By: Richard Bärnthaler
On the 73rd session of the UN General Assembly in September 2018, Achim Steiner, UNDP Administrator, stressed the institutional inertia in bridging the humanitarian-development divide: “[It’s] simply common sense that when you do humanitarian support, you should always already be thinking about how countries can recover in development terms and vice versa.” Crucially, however, Steiner continues, “we need to reinvent the way we think about (…) development partnerships. (…) We need to study where the energy and innovation is emerging from within a society (…). They are at the cutting edge of trying to find solutions to the realities within their communities.”
Against this impulse, buzzwords like “modernization” or “convergence” still characterize many development partnerships. Knowledge and skills are expected to be transferred linearly from the Global North to the Global South to provide the countries at stake with the capacities to understand and deal with social, political, economic, or environmental challenges. Under the pretext of universal rationality, such interventions often tend to petrify knowledge and power asymmetries as well as geographical temporalizations in which “those others” are said to be “lagging behind.” With distinct polemical overtone, the Austrian-born philosopher Paul Feyerabend signposts the underlying rationale:
Now there was much talk of liberation, of racial equality – but what did it mean? Did it mean the equality of these traditions and the traditions of the white man? It did not. Equality meant that the members of different races and cultures now had the wonderful chance to participate in the white man’s manias, they had the chance to participate in his science, his technology, his medicine, his politics.
Such cultural invariance not only fails to address complex and local realities, accredits an a priori legitimacy to Western ideals, stabilizes knowledge hegemonies, thus preventing certain voices from being heard, but also forgoes the opportunity to learn from and utilize approaches that already exist in local communities.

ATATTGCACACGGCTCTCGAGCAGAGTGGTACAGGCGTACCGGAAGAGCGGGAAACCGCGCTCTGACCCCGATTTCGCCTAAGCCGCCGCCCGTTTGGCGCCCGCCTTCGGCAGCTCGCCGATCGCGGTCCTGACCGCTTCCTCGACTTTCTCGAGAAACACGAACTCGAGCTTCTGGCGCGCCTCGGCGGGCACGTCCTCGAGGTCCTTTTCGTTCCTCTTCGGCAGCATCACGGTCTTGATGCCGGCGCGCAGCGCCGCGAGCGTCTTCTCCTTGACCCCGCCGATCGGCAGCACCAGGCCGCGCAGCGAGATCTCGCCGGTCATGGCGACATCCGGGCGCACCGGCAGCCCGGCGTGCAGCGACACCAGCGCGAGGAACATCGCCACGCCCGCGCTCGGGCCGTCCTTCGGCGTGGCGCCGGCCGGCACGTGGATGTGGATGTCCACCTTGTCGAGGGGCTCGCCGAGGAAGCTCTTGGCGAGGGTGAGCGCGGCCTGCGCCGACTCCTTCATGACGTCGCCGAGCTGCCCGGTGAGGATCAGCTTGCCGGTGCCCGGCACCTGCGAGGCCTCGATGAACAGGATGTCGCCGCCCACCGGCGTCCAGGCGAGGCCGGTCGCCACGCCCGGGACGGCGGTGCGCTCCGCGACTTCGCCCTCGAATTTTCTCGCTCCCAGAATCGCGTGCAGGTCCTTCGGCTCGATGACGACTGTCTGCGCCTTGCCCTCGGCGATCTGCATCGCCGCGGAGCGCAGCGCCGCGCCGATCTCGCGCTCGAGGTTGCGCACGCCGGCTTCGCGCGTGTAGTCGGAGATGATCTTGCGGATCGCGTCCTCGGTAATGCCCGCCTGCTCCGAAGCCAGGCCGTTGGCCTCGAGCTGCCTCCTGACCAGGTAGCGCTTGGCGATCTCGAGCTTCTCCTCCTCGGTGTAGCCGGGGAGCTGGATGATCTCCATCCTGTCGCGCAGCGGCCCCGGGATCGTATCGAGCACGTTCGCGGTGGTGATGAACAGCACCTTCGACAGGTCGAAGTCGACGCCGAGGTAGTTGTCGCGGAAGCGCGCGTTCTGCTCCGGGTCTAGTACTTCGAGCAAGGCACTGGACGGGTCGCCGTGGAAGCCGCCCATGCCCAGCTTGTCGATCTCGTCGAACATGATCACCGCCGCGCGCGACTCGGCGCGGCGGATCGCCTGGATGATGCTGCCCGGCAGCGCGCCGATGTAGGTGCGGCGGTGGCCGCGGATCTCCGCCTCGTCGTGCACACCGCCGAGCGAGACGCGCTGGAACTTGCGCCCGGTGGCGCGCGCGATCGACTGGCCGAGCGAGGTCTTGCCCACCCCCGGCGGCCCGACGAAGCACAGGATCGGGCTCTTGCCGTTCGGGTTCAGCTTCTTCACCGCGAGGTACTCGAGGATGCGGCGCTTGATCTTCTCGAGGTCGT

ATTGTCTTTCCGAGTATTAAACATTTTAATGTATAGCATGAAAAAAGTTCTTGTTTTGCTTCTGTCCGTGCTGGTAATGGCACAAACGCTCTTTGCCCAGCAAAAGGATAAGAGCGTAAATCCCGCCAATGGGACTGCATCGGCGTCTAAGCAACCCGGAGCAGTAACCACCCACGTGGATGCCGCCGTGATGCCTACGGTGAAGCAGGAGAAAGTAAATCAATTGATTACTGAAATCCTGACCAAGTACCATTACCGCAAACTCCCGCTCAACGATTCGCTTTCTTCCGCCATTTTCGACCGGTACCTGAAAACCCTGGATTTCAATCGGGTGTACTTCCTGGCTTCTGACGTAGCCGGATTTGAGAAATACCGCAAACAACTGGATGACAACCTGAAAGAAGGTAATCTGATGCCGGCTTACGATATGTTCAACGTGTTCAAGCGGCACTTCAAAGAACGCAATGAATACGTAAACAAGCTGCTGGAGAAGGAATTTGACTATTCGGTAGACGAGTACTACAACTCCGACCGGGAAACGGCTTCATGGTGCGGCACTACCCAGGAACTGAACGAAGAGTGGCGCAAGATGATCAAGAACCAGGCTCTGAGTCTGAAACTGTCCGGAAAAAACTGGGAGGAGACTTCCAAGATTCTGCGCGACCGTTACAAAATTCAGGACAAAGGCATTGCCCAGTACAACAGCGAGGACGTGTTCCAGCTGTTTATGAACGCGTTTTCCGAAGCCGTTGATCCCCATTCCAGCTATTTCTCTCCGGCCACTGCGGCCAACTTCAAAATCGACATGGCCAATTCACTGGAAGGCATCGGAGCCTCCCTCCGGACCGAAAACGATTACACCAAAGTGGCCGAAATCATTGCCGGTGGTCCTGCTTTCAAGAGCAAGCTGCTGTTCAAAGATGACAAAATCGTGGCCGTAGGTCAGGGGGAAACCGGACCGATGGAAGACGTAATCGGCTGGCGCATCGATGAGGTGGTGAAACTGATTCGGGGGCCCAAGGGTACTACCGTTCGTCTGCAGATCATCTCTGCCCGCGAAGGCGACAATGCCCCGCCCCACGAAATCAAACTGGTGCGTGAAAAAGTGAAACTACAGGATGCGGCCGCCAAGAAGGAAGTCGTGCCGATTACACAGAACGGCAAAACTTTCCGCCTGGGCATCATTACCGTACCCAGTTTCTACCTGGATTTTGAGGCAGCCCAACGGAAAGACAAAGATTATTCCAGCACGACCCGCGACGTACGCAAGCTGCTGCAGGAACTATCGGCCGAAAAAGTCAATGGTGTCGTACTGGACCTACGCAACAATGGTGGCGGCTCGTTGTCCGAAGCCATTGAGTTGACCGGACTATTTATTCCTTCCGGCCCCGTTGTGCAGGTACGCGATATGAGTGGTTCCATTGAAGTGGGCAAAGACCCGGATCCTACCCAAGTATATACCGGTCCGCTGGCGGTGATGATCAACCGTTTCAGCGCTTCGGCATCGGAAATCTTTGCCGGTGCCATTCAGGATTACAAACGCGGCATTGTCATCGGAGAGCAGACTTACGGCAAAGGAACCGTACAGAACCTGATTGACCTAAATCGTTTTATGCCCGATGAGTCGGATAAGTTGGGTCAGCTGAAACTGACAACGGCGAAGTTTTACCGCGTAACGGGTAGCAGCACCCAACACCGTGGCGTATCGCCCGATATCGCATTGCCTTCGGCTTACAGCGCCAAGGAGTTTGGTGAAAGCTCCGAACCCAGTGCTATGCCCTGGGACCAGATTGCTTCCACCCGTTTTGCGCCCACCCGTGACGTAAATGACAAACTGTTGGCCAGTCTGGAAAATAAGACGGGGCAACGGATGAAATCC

Thus, we must indeed rethink development partnerships. Transdisciplinary work could prove vital in these regards. Transdisciplinarity is a new framework for organizing knowledge. It not only transgresses disciplinary boundaries but, what is more, includes multiple actors and groups into the process of knowledge production from the beginning (starting with the framing of a problem). In doing so, it acknowledges and utilizes different forms of knowledge (beyond academia) that already exist in local communities and builds up or strengthens the capacities of multiple voices to be heard. In this spirit, different knowledges cannot be ranked on a quantitative scale, but are simply qualitatively different. Transdisciplinarity’s place-based character allows for context-specific solutions, bringing together multiple perspectives. It promotes knowledge exchange instead of transfer and acknowledges the plurality of legitimate answers in addressing local, regional, or global challenges. Developing such a new framework will not only demand new ways of thinking from those who are involved in a project but also from those who develop project schemes of this type (e.g., who can apply for projects and which activities are being funded).
Author: Richard Bärnthaler works at the Institut for Multi-Level Governance and Development (WU Vienna) and the Department of Development Sudies (University of Vienna) on questions of science research and philosophy, transdisciplinarity, as well as transformation research.
 Feyerabend, Paul. 2010. Against Method. 4th ed. Verso. Page 278